CYBERWARUkraine-Russia: The First Shots Have Already Been Fired – in Cyberspace

By Robert M. Dover

Published 2 February 2022

Wars always used to begin to with the softening up of an enemy – with artillery fire, strategic bombing, missile launches. It is different now: The opening salvos in the latest chapter of hostilities are being fired in cyberspace.

Wars always used to begin to with the softening up of an enemy with artillery fire. More recently, artillery has been replaced by strategic bombers or cruise missiles fired from naval vessels hundreds of miles away. This has made for eye-grabbing prime-time viewing in countries not being targeted by smart missiles and carpet bombing.

Of course, Ukraine has been fighting Russians in the east of the country since 2014. But the opening salvos in the latest chapter of hostilities – viewed by much of the rest of the world as a potential invasion of Ukraine by its mighty neighbor – are already being fired.

The artillery being used today, however, is not high explosives. It chiefly comprises clever use of computer code and the deliberate exploitation of computer networks. This new warfare makes for a poor television spectacle, but it is doing the same job.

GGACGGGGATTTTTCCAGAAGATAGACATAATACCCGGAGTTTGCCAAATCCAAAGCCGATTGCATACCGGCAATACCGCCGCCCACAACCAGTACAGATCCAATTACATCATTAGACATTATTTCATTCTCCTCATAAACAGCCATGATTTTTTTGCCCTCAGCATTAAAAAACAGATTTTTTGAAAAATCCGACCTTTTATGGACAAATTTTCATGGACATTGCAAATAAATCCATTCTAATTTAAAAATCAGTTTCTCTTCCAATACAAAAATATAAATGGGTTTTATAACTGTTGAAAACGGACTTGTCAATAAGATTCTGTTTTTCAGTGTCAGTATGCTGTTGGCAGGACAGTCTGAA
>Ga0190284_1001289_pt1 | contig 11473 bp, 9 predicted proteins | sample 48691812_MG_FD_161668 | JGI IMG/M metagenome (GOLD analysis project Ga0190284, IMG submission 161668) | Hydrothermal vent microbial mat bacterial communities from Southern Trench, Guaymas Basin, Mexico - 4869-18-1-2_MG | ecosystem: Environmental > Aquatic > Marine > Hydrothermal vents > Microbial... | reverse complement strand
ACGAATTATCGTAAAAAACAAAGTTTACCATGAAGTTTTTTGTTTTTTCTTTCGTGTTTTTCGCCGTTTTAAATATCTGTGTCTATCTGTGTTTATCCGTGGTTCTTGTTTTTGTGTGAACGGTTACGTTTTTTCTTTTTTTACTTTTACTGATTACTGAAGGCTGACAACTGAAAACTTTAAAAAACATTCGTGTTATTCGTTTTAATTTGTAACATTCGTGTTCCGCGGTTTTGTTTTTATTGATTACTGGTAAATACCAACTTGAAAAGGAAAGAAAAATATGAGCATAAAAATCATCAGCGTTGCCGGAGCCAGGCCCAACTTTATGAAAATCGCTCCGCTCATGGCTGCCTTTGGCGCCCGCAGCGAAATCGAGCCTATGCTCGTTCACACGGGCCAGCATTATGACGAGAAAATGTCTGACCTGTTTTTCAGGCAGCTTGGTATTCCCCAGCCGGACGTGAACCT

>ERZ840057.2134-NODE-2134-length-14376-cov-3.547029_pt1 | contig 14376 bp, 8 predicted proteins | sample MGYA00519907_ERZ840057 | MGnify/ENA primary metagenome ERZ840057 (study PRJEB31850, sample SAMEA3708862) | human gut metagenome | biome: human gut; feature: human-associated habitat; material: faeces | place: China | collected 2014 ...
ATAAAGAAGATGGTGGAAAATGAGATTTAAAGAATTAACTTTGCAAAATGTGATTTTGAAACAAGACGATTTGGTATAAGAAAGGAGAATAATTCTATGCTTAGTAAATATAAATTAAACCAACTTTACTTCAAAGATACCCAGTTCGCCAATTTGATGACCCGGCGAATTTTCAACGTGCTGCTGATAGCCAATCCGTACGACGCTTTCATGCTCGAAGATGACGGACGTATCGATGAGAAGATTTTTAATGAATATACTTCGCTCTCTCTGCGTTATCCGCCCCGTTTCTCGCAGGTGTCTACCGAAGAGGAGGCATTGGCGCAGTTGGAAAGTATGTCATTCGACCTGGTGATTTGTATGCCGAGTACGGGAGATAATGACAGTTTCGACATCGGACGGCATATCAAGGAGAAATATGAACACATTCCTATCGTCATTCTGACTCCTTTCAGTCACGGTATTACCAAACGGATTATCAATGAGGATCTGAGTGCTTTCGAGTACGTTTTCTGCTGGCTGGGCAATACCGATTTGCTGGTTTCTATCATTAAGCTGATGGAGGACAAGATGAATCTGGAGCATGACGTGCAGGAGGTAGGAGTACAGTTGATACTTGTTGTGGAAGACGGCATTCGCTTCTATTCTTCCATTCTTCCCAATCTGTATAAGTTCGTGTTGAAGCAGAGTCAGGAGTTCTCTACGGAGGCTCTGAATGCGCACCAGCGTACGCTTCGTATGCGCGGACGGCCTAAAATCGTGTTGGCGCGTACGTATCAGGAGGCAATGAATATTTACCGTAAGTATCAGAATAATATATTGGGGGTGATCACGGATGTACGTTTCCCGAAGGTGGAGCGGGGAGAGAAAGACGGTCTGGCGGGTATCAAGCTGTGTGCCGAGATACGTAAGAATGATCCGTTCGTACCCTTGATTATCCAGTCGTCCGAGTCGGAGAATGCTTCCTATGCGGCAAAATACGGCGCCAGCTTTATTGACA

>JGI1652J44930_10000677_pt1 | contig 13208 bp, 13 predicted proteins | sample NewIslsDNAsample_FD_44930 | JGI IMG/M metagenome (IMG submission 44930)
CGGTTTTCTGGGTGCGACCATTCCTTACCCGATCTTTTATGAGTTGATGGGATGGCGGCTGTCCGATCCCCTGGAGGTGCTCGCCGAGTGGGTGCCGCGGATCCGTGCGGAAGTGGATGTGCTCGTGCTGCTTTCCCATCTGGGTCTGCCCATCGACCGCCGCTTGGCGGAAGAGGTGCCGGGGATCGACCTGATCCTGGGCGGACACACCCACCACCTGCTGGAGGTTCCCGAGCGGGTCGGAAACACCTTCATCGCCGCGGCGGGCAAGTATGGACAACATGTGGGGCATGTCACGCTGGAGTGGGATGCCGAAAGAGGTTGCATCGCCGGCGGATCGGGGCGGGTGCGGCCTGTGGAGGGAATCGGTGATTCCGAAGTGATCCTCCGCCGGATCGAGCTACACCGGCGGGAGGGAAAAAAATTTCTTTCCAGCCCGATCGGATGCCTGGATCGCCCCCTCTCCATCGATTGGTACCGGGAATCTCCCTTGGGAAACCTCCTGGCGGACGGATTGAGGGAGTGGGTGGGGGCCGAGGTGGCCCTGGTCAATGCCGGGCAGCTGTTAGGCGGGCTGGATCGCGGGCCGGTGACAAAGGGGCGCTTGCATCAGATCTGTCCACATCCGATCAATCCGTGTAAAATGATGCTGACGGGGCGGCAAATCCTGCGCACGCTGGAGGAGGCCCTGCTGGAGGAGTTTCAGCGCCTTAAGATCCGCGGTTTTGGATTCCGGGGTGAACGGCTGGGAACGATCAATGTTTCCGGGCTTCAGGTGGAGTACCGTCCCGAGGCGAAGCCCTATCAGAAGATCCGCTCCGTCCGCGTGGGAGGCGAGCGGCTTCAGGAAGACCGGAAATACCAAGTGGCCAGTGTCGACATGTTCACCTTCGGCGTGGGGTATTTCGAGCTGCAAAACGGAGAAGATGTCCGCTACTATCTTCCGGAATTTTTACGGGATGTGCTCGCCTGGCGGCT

In 2013, the Russian general and current head of the Russian armed forces, Valery Gerasimov gave a speech in which he assessed modern warfighting. Gerasimov’s speech was widely misinterpreted as a description of the Russian way of war, but was actually a critique of NATO. Russia perceives itself – with some justification – to have faced constant interference and aggressive attention since the end of the cold war.

Russia has become expert at what has been described as the “Gerasimov doctrine” – hybrid or sub-threshold warfare – including against Ukraine. The essence of this idea is that the attacking force uses techniques that fall below a threshold that would usually trigger an armed response by the victim or its allies.

It has been established that Russian hackers attempted to disrupt electronic voting machines in the 2016 US presidential election. They have also been blamed for the intrusion into Hilary Clinton’s campaign team emails that helped Donald Trump to victory and the misinformation that has so divided the US ever since. But these were not acts of war that could justify an armed response.

Since 2015, disinformation campaigns mounted by or attributed to Russia through its proxies during various European elections, the Brexit referendum and the pandemic have similarly resulted in notable levels of public confusion and societal fractures. But these campaigns have not warranted an armed response, and occasionally – for diplomatic reasons – they have not been investigated at all. They are tactics whose effects would make a useful contribution to a military campaign without being obviously military themselves.